July 11, 2012
NEWARK, NJ — The NJ TRANSIT Board of Directors today authorized the expenditure of approximately $47 million in federal and state funds to implement local transportation programs for Fiscal Year 2013 (FY13), providing critical transportation for senior citizens, persons with disabilities, the economically-disadvantaged and rural residents.
Each of the programs extends or complements existing NJ TRANSIT services. The programs include:
“The $47 million we are allocating is an investment in transportation options that enable thousands of residents to travel more easily around the state,” said Transportation Commissioner and NJ TRANSIT Board Chairman James Simpson. “This funding benefits all of the 21 counties, as well as private and non-profit organizations throughout New Jersey.”
“These programs help extend the reach of NJ TRANSIT service in some areas and fill in gaps in service where there is need, offering increased mobility for many New Jersey residents,” said NJ TRANSIT Executive Director James Weinstein. “By allowing for the development of coordinated, community-based transportation services, the funding provided by these grants helps local programs to better serve senior citizens, people with disabilities and those living in rural areas.”
NJ TRANSIT partners with all 21 New Jersey counties to fund local public transportation programs.
The NJ TRANSIT Board of Directors today continued this effort by approving the following programs for FY13:
Below is a summary of the five programs:
New Freedom Program
This program provides funding for capital and operating expenses that support new transportation services beyond those required by the American with Disabilities Act, as well as public transportation alternatives designed to assist individuals with disabilities with accessing transportation services to and from jobs and employment services.
Senior Citizen and Disabled Resident Transportation Assistance Program
Funded from the Casino Revenue Tax Fund, this program allocates 85 percent of the annual appropriation for distribution by formula among New Jersey’s 21 counties for transportation of citizens and persons with disabilities. The remaining 15 percent is allocated to NJ TRANSIT to provide technical assistance to the counties, to coordinate the program within and among the counties, and for bus and rail accessibility projects.
Section 5310 Program and Grant
Section 5310 of the Federal Transit Act provides funds for states to purchase vehicles for lease to private, non-profit agencies that provide special transit service for senior citizens and people with disabilities. Under the program, federal funds can be used to pay up to 80 percent of the vehicles' cost. Since 1981, more than 1,400 vehicles have been purchased for organizations serving seniors and persons with disabilities throughout the state. Applications for this program are reviewed by a committee and scored based upon specific criteria.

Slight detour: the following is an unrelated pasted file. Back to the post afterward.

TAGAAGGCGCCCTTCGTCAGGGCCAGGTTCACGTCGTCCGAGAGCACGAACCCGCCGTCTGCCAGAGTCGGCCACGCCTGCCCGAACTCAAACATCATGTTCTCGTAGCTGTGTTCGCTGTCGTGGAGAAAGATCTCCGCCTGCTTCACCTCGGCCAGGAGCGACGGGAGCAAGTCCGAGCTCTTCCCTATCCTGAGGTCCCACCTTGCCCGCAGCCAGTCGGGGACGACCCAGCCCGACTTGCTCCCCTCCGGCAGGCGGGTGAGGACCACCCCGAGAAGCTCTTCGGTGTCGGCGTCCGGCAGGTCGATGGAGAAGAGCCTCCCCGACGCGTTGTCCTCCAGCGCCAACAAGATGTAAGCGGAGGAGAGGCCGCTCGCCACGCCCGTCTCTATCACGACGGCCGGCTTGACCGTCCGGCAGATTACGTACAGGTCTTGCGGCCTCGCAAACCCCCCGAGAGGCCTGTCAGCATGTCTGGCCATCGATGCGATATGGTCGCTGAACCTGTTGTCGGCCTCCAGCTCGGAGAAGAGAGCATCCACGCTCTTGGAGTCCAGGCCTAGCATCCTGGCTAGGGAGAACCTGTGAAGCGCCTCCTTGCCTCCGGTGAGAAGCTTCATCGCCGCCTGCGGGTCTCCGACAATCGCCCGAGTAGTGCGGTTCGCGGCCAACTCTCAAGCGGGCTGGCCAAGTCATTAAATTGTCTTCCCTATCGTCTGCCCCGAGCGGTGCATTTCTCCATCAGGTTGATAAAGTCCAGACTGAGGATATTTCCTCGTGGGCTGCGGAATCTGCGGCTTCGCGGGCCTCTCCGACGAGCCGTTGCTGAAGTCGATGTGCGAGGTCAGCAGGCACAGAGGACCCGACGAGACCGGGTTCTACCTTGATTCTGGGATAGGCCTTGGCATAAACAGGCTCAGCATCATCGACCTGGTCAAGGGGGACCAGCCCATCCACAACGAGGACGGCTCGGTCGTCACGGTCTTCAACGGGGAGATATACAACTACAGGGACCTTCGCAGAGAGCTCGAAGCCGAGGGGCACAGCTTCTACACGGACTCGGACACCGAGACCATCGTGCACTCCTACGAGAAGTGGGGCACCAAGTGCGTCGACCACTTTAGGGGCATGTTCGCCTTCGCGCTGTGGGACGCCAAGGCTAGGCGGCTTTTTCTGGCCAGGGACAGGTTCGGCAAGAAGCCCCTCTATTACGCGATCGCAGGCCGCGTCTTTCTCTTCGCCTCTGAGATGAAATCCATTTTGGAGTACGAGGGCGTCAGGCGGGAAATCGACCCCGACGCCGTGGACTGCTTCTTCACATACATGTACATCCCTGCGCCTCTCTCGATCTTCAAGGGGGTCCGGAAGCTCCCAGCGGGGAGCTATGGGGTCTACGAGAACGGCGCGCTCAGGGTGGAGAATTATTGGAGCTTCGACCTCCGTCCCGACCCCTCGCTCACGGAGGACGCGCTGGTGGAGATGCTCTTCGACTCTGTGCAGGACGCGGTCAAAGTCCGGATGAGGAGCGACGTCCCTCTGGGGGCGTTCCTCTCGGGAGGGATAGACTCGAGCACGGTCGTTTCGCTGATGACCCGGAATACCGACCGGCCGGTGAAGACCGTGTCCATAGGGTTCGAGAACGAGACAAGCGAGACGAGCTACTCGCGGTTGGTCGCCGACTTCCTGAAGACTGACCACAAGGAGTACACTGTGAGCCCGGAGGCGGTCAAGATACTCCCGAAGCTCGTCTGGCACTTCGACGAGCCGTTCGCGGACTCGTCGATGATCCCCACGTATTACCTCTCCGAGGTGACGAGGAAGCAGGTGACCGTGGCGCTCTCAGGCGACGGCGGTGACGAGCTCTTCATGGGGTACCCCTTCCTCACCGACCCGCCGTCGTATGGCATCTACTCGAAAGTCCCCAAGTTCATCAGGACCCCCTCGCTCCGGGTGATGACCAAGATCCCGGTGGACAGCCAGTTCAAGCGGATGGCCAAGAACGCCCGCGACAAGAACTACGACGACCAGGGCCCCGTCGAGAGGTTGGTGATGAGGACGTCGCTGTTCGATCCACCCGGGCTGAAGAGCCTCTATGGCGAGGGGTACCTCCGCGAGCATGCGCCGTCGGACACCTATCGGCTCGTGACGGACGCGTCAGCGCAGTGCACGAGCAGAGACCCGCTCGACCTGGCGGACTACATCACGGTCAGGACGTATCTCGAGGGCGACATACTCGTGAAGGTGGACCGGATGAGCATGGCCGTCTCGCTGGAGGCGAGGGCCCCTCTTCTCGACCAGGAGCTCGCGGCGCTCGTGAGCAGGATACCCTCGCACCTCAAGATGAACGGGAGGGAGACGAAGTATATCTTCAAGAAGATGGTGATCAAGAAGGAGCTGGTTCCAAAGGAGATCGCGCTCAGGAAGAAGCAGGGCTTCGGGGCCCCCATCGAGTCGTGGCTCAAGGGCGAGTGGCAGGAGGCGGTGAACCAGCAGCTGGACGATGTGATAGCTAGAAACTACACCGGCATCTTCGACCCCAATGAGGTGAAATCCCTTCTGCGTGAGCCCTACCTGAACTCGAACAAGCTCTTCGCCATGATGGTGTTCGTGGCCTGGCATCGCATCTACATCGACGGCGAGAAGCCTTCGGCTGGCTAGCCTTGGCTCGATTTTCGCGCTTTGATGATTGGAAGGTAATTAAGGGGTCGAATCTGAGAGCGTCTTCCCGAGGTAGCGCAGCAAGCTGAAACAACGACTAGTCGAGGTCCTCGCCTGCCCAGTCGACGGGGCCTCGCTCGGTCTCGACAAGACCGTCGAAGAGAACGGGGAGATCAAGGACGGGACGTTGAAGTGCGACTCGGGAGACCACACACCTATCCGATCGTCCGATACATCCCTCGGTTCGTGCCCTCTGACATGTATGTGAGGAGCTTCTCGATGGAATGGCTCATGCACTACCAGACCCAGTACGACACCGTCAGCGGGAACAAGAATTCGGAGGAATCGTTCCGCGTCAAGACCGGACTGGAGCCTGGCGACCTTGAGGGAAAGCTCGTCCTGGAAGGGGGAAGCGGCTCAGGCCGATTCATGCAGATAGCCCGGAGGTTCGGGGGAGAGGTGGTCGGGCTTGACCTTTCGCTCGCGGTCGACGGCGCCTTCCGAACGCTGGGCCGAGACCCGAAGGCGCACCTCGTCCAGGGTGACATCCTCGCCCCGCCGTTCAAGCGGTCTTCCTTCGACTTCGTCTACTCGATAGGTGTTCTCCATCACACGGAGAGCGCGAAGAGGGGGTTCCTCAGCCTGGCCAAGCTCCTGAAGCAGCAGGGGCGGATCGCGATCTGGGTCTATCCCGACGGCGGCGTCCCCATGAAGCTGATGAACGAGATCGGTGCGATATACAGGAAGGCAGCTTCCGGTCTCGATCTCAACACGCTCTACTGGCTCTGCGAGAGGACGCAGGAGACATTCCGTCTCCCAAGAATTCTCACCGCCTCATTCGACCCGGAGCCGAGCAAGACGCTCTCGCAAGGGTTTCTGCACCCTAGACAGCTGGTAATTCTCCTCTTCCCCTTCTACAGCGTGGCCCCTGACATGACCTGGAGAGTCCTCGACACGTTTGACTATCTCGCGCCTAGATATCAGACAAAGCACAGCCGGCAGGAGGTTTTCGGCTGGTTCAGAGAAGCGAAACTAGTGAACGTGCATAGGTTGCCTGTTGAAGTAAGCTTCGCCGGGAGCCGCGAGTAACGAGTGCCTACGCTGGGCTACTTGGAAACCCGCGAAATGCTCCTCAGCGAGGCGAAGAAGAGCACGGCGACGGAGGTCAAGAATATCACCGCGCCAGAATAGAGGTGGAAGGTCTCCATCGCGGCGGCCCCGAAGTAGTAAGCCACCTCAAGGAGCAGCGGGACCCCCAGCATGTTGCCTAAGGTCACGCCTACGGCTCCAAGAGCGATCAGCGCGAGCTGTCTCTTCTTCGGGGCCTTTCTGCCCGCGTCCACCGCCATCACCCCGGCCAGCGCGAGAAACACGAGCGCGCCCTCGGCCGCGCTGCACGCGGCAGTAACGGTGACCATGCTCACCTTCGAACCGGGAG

Section 5311 Program and Grant
Section 5311 of the Federal Transit Act provides capital, administrative and operating assistance for public transportation services in small urban and rural areas of New Jersey pursuant to a population-based formula. NJ TRANSIT will disperse the FY13 funds to 16 ongoing services throughout the state.
Since the program's inception in 1979, NJ TRANSIT has provided half of the matching funds for all Section 5311 projects, with recipients providing the other half.
Rural Transit Assistance Program
Through this program, NJ TRANSIT provides training and technical assistance for all community transit providers in New Jersey.
The program allows NJ TRANSIT to continue driver training, as well as provide training and technical assistance for small transit managers, dispatchers, mechanics and other support staff members. NJ TRANSIT works closely with the National Transit Institute at Rutgers University to identify needs and provide workshops and training programs.
Jobs Access and Reverse Commute Program
This program provides funds for operating and capital expenses for transit services that target employment transportation. Through a planning process initiated by the Metropolitan Planning Organizations (MPOs), applications are solicited and reviewed, then NJ TRANSIT prepares and submits a statewide application for federal funds. The local match for this grant is split among several funding sources, including the New Jersey Department of Human Services and local providers.
About NJ TRANSIT
NJ TRANSIT is the nation's largest statewide public transportation system providing more than 895,000 weekday trips on 260 bus routes, three light rail lines, 12 commuter rail lines and through Access Link paratransit service. It is the second largest transit system in the country with 164 rail stations, 60 light rail stations and more than 19,000 bus stops linking major points in New Jersey, New York and Philadelphia.